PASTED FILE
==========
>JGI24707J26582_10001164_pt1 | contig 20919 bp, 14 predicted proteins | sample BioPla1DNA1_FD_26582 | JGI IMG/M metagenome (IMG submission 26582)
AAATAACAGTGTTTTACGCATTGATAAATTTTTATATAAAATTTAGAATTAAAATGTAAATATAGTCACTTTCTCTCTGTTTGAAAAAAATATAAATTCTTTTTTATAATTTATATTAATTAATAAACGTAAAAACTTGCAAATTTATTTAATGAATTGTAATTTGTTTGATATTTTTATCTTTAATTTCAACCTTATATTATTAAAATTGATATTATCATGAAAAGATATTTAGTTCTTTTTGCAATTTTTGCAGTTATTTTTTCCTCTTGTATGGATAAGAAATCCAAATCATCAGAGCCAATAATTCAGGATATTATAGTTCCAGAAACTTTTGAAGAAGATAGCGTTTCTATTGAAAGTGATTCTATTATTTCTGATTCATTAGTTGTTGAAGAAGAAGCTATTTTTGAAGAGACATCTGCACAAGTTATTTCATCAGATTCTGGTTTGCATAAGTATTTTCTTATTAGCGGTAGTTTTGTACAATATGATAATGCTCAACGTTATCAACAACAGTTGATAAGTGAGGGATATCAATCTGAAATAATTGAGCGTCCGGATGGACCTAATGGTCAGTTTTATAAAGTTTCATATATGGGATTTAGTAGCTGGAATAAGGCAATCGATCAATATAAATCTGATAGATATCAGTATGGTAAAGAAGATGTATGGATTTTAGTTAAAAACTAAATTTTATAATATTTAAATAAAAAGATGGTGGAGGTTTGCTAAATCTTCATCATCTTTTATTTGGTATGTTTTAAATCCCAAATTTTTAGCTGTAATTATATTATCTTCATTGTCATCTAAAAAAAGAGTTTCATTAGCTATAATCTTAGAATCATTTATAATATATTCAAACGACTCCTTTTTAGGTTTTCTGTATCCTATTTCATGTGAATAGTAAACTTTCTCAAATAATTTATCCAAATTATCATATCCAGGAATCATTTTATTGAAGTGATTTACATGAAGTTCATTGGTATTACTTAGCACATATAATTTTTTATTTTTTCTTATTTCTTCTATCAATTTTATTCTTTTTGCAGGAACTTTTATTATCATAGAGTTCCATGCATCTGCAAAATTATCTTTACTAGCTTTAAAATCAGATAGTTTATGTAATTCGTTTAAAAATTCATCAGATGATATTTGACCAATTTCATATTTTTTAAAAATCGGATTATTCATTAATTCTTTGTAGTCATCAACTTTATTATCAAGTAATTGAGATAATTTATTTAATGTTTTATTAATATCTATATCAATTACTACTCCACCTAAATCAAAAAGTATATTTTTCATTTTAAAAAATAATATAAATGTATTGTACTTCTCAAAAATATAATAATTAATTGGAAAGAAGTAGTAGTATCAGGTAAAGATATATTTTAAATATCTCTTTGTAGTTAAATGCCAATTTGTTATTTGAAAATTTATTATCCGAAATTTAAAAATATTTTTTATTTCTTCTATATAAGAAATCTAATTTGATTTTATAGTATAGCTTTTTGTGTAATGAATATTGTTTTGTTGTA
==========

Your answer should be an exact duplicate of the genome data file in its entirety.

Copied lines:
>JGI24707J26582_10001164_pt1 | contig 20919 bp, 14 predicted proteins | sample BioPla1DNA1_FD_26582 | JGI IMG/M metagenome (IMG submission 26582)
AAATAACAGTGTTTTACGCATTGATAAATTTTTATATAAAATTTAGAATTAAAATGTAAATATAGTCACTTTCTCTCTGTTTGAAAAAAATATAAATTCTTTTTTATAATTTATATTAATTAATAAACGTAAAAACTTGCAAATTTATTTAATGAATTGTAATTTGTTTGATATTTTTATCTTTAATTTCAACCTTATATTATTAAAATTGATATTATCATGAAAAGATATTTAGTTCTTTTTGCAATTTTTGCAGTTATTTTTTCCTCTTGTATGGATAAGAAATCCAAATCATCAGAGCCAATAATTCAGGATATTATAGTTCCAGAAACTTTTGAAGAAGATAGCGTTTCTATTGAAAGTGATTCTATTATTTCTGATTCATTAGTTGTTGAAGAAGAAGCTATTTTTGAAGAGACATCTGCACAAGTTATTTCATCAGATTCTGGTTTGCATAAGTATTTTCTTATTAGCGGTAGTTTTGTACAATATGATAATGCTCAACGTTATCAACAACAGTTGATAAGTGAGGGATATCAATCTGAAATAATTGAGCGTCCGGATGGACCTAATGGTCAGTTTTATAAAGTTTCATATATGGGATTTAGTAGCTGGAATAAGGCAATCGATCAATATAAATCTGATAGATATCAGTATGGTAAAGAAGATGTATGGATTTTAGTTAAAAACTAAATTTTATAATATTTAAATAAAAAGATGGTGGAGGTTTGCTAAATCTTCATCATCTTTTATTTGGTATGTTTTAAATCCCAAATTTTTAGCTGTAATTATATTATCTTCATTGTCATCTAAAAAAAGAGTTTCATTAGCTATAATCTTAGAATCATTTATAATATATTCAAACGACTCCTTTTTAGGTTTTCTGTATCCTATTTCATGTGAATAGTAAACTTTCTCAAATAATTTATCCAAATTATCATATCCAGGAATCATTTTATTGAAGTGATTTACATGAAGTTCATTGGTATTACTTAGCACATATAATTTTTTATTTTTTCTTATTTCTTCTATCAATTTTATTCTTTTTGCAGGAACTTTTATTATCATAGAGTTCCATGCATCTGCAAAATTATCTTTACTAGCTTTAAAATCAGATAGTTTATGTAATTCGTTTAAAAATTCATCAGATGATATTTGACCAATTTCATATTTTTTAAAAATCGGATTATTCATTAATTCTTTGTAGTCATCAACTTTATTATCAAGTAATTGAGATAATTTATTTAATGTTTTATTAATATCTATATCAATTACTACTCCACCTAAATCAAAAAGTATATTTTTCATTTTAAAAAATAATATAAATGTATTGTACTTCTCAAAAATATAATAATTAATTGGAAAGAAGTAGTAGTATCAGGTAAAGATATATTTTAAATATCTCTTTGTAGTTAAATGCCAATTTGTTATTTGAAAATTTATTATCCGAAATTTAAAAATATTTTTTATTTCTTCTATATAAGAAATCTAATTTGATTTTATAGTATAGCTTTTTGTGTAATGAATATTGTTTTGTTGTA